For Integrated Scenarios the modelers employed MC2—the second iteration of a classic in its own right—which Bachelet and colleagues fine-tuned, refined, and fiddled with for decades. MC2 is what’s called a dynamic global vegetation model. It combines a biogeochemistry model—exactly what it sounds like—with climate data, in this case Abatzoglou’s, to project how vegetation will alter, adapt, and shift with climate change. What makes MC2 especially “dynamic” is how it simulates fire. This requires not only modeling naturally occurring fires but also humans’ penchant for extinguishing them. CBI’s Tim Sheehan explains.
“Today, when a fire happens, the fire tends to be a larger fire,” says Sheehan.
The reason for these big fires—as you’ve probably heard—is part climate and part years of fire suppression. In the past, unsuppressed fires—as well as prescribed fires by Native Americans—acted as forest custodians, cleaning up unwanted, tinder-box-producing understory vegetation and smaller trees. But following the monster fires of the early 20th century, forest managers (and a bear named “Smokey”) started working to put out all forest fires. It’s now recognized that this policy created huge fuel loads across the western U.S. that when ignited produce hotter-burning, more destructive fires. Climate enters the picture as warmer springs and summers, which have provided favorable conditions for these large fires to burn.
To capture what these fires might mean in a climate-changed Northwest, the vegetation team ran their simulations both with and without fire suppression. This doubled their simulations from 40 to 80 model runs. They watched as their computing needs ballooned.
What this and Integrated Scenarios’ other runs produced was data, lots of data. Curating this data so resource managers can get the most use of it was Integrated Scenarios’ final step.
Researchers, Resource Managers, and Big Data
“The data management side of this project has been really challenging,” Nijssen tells his audience of resource managers. “And not just for us as producers. But I think it’s also going to be challenging for users of the data as well. I’m really interested to see what you want archived out of these models.”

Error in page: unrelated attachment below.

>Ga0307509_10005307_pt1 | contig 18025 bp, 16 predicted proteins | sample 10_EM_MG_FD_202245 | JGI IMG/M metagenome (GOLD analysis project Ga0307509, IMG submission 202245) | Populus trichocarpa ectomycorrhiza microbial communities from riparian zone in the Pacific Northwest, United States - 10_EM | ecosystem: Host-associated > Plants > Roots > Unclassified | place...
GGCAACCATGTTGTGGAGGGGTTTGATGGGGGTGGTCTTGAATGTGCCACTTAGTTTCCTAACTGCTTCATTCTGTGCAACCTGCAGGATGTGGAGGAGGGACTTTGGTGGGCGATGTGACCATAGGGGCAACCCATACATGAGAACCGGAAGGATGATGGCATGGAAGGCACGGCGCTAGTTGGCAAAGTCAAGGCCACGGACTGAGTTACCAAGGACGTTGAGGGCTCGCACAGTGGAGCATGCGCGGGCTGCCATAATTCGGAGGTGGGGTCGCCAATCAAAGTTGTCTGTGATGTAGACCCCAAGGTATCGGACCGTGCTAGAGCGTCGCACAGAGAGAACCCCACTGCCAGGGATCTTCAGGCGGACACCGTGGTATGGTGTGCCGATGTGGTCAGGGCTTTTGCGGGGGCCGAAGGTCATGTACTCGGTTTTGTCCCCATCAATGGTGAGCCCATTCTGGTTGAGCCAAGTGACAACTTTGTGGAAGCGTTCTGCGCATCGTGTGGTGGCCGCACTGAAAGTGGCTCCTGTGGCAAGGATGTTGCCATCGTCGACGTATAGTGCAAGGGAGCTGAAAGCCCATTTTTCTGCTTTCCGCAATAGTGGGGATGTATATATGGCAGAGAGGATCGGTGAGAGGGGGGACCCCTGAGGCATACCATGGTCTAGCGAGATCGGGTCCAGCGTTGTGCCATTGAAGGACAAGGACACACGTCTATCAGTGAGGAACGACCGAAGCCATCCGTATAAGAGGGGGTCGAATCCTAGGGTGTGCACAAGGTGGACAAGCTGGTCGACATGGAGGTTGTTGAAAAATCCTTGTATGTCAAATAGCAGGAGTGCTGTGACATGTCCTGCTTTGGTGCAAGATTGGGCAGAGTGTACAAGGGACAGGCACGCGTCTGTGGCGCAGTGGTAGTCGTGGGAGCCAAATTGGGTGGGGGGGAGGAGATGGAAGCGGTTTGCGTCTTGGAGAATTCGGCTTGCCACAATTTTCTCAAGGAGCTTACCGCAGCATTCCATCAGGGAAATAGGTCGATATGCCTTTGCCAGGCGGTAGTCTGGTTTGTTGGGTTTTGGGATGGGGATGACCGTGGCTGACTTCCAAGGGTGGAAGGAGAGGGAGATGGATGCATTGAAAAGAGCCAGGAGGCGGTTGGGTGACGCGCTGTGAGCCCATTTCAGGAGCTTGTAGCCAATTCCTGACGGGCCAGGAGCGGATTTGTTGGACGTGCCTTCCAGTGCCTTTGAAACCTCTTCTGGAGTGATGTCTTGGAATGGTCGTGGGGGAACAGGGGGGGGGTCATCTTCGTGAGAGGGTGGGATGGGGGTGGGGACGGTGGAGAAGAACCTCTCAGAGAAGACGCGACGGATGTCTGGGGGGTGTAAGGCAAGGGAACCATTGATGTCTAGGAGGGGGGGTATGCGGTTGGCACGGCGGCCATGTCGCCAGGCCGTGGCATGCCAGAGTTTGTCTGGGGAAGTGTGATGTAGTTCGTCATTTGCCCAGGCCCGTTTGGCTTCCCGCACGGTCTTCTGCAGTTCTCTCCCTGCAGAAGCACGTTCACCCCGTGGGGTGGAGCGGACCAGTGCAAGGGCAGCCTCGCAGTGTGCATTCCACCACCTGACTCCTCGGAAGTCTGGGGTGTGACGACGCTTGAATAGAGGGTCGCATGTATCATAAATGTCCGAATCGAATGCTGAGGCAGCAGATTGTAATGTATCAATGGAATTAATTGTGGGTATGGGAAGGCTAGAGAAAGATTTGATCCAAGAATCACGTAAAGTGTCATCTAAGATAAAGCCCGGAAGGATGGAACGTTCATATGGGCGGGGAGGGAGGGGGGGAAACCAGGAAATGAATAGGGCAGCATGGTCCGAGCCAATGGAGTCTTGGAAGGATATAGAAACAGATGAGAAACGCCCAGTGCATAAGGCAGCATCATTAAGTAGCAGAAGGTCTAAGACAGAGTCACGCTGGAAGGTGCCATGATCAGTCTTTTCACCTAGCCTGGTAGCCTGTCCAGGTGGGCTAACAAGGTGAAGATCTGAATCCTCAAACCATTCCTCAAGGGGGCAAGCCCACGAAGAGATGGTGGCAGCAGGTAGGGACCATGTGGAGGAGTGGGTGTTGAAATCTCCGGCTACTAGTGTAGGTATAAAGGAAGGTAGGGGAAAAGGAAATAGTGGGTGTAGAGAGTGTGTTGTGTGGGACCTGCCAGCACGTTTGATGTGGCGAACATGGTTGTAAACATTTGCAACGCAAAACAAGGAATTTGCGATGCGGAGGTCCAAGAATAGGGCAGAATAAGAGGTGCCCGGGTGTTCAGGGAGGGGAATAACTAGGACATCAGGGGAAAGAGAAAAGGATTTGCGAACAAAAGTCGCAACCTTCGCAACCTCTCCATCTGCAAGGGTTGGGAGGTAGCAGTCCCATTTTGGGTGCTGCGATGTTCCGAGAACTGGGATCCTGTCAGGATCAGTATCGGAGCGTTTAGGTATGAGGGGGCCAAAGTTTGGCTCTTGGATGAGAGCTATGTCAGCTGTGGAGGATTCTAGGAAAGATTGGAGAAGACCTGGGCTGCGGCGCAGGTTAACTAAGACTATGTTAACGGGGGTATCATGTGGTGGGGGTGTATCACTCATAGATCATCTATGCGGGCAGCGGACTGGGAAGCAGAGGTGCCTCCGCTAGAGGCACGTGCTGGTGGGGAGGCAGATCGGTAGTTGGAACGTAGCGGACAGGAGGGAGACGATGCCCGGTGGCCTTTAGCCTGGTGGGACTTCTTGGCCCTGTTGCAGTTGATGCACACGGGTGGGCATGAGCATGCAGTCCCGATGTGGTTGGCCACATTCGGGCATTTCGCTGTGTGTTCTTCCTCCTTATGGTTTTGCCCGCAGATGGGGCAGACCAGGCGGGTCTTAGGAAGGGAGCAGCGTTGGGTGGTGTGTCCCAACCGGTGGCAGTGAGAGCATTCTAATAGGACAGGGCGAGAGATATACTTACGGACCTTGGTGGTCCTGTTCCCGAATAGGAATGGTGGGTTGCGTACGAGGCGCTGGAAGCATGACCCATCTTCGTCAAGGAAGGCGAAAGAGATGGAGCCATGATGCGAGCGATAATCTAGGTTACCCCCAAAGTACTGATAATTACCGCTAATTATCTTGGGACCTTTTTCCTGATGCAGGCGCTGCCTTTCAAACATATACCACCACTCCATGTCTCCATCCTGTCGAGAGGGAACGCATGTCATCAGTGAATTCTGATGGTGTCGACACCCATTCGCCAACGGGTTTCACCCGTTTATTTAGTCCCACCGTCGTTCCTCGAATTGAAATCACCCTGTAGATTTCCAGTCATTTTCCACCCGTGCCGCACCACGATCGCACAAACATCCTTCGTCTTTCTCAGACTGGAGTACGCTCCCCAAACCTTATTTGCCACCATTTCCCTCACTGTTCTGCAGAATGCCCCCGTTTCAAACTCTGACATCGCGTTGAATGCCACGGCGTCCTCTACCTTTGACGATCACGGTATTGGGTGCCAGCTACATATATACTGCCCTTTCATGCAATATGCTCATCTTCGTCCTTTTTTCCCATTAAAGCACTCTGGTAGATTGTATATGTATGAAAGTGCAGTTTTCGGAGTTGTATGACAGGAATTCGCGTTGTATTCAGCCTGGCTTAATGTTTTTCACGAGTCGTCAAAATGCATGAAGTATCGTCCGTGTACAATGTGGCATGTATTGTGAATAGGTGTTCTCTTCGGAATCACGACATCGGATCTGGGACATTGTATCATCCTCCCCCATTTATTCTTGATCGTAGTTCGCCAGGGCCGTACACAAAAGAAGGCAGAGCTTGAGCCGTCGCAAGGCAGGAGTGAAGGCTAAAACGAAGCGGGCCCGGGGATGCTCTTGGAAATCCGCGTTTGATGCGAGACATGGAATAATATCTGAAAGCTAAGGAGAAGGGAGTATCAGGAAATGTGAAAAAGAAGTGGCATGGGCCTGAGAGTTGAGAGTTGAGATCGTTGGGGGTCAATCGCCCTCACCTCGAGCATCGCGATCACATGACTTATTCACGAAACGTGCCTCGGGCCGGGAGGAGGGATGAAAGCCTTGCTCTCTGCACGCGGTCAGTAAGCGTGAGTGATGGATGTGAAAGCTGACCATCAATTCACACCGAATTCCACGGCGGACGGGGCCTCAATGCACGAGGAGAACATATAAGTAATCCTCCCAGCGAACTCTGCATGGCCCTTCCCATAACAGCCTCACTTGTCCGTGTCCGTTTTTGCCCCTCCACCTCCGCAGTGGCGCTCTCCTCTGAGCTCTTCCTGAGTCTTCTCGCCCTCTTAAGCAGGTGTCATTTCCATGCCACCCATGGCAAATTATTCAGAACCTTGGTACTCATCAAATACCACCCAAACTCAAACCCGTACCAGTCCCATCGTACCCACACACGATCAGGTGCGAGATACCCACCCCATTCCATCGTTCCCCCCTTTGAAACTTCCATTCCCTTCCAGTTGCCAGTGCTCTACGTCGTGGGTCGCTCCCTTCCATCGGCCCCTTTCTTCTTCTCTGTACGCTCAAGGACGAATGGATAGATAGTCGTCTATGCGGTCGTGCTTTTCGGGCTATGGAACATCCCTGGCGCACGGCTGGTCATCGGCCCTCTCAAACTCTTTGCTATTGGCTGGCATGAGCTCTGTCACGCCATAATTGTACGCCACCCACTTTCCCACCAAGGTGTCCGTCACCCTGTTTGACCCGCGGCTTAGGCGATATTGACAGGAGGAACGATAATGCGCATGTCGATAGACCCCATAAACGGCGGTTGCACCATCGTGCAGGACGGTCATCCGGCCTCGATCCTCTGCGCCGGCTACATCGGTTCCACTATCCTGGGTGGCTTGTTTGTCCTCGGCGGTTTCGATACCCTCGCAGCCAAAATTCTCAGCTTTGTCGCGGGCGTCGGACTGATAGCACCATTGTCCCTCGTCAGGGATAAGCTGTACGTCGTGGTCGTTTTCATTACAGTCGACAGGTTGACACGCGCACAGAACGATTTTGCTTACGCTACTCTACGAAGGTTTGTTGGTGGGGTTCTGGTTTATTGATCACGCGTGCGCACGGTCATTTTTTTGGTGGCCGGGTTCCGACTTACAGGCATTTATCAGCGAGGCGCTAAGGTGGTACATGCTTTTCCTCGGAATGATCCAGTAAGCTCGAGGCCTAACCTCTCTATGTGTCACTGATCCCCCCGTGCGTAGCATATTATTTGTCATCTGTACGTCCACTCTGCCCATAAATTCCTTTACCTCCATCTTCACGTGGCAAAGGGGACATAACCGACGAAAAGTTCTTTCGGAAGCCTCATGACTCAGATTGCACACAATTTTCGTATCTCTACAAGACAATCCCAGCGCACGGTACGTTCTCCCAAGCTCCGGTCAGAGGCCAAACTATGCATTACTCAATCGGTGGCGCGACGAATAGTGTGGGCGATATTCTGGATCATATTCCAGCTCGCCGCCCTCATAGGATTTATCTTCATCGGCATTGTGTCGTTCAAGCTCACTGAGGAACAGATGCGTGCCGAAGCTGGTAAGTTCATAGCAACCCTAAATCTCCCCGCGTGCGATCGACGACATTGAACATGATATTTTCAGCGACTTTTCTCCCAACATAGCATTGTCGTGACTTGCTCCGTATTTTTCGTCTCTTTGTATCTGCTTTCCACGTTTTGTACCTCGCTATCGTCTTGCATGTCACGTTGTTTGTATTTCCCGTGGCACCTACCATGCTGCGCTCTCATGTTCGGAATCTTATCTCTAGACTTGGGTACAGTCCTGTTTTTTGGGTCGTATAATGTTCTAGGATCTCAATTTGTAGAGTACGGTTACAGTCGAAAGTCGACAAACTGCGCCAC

It’s now late afternoon on that same rainy April day in the packed Portland conference room. Integrated Scenarios’ researchers have finished describing their methods and results. Now they’re hoping for feedback from their audience of resource managers. The researchers want to know how best to organize their project’s prodigious data. The numbers are telling.
Abatzoglou approximates MACA’s data alone at around 20 terabytes. The other teams’ estimates are equally prodigious. (For context: many computers now come with one terabyte hard drives, ample enough storage for a family-sized collection of digital movies, music, photos, and documents.) The problem, says Abatzoglou, is managing—or curating—the data so resource managers and others in the climate community can get the most from it. For Abatzoglou and his Integrated Scenarios’ collaborators this has meant the project doesn’t end with publishing results—though several papers have already come from the project. Instead something more is required.
“I think most people think this is sort of a plug-and-play deal, and that they can take the data and walk away,” says Abatzoglou from his Idaho office. “But there’s really a huge service component.”
For Abatzoglou, this service component has already involved hours of additional work following his team’s initial downscaling. This extra effort has included building a website to host the data and answering questions and solving problems as they arise, something Abatzoglou jokingly refers to as “tech support”. But, he says, all this is necessary if Integrated Scenarios’ is to fulfill its initial mission of getting the best climate science into the hands of resource managers and other end users.
“I think there can sometimes be issues with getting the best climate science and information to those who need it,” says Abatzoglou. “But to me, that’s what Integrated Scenarios has been about, that and collaboration and cooperation. The fact is we could spend the next century perfecting our climate models, but unless they’re available where they’re needed, we need to ask, ‘What’s the point?’”
For more information on the Integrated Scenarios project and to access the project’s data, visit the website.
David Rupp (Photo: Climate Impacts Research Consortium)
This graph—also pictured at the start of this story—depicts the climate model vetting work done for Integrated Scenarios. Models are listed at the bottom. On the left are meteorological measures, including temperature and precipitation. The graph depicts what’s known as relative error, in this case how well the models match historical measures for the Northwest. Here warm colors depict higher degrees of error and cooler colors less error. The models are organized from left (least error) to right (most error). (Image: David Rupp, “Evaluation of CMIP5 20th century climate simulations for the Pacific Northwest USA”, Journal of Geophysical Research: Atmospheres, VOL. 118)
John Abatzoglou (Photo: University of Idaho)
Bart Nijssen (Photo: Northwest Climate Science Center)
Dominique Bachelet (Photo: CIRC)